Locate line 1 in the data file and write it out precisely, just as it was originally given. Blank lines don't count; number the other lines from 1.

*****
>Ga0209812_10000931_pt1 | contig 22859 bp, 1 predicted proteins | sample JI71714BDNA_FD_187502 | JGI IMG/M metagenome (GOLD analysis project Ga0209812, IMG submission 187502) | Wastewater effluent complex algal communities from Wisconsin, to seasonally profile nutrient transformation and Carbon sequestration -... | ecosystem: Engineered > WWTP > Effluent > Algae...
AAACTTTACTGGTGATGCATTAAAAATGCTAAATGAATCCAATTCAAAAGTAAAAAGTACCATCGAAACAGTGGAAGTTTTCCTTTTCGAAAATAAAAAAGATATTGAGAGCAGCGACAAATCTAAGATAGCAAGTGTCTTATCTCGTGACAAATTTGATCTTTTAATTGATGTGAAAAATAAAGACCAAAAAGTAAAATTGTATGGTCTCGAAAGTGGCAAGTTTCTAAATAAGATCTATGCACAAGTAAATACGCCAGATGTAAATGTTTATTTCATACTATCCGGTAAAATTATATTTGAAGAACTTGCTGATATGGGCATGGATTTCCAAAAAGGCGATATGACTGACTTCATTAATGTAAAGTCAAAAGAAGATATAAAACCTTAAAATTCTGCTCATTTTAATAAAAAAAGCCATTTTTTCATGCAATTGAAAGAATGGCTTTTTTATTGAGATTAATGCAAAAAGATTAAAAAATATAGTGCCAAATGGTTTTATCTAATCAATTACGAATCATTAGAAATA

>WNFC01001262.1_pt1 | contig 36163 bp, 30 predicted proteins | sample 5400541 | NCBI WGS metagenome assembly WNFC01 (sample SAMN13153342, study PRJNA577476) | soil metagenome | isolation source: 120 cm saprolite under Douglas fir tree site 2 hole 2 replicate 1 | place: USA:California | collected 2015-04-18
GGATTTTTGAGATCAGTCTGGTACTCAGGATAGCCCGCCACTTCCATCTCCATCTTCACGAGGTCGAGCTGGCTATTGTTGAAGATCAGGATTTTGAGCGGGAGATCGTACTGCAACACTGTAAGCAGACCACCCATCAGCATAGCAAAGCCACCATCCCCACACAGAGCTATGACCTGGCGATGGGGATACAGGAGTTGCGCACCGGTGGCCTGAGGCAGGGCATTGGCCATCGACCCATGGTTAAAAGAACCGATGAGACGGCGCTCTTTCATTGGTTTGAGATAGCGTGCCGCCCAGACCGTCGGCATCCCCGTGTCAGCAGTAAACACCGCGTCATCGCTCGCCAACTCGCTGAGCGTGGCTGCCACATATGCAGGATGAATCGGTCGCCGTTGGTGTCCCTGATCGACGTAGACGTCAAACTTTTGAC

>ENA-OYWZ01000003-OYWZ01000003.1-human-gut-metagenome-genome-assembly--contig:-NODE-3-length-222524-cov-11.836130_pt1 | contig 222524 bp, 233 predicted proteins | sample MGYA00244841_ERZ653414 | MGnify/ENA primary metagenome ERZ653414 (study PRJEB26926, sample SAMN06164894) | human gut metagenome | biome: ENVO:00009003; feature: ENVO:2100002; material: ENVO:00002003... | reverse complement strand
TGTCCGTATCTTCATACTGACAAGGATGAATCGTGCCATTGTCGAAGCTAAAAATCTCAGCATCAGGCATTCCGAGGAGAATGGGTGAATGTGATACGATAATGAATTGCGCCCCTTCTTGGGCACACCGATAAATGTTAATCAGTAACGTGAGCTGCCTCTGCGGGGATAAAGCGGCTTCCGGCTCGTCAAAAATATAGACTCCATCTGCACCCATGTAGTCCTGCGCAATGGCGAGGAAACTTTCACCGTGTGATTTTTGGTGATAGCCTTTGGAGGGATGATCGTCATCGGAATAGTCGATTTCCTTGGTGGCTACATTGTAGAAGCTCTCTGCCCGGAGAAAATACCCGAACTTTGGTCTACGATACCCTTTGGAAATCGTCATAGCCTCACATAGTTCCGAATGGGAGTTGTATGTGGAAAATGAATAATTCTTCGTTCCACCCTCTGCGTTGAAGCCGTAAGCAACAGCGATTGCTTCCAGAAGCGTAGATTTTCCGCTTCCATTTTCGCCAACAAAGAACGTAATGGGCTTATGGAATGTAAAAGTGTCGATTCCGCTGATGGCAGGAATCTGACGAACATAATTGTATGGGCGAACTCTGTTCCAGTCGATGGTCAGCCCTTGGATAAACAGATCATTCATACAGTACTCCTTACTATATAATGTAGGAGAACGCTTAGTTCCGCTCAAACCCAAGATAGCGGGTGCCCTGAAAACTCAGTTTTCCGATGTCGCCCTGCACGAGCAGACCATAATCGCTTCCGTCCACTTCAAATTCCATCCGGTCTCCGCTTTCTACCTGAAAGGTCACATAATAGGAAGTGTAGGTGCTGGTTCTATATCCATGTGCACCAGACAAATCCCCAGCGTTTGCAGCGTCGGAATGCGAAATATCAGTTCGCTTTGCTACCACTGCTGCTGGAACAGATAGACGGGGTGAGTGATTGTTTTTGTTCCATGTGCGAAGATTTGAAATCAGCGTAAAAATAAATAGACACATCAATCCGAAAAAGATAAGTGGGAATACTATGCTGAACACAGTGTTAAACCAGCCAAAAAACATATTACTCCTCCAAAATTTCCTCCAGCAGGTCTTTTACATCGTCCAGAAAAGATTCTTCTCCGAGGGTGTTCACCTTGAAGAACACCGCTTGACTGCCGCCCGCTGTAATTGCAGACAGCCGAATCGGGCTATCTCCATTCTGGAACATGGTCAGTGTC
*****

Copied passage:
>Ga0209812_10000931_pt1 | contig 22859 bp, 1 predicted proteins | sample JI71714BDNA_FD_187502 | JGI IMG/M metagenome (GOLD analysis project Ga0209812, IMG submission 187502) | Wastewater effluent complex algal communities from Wisconsin, to seasonally profile nutrient transformation and Carbon sequestration -... | ecosystem: Engineered > WWTP > Effluent > Algae...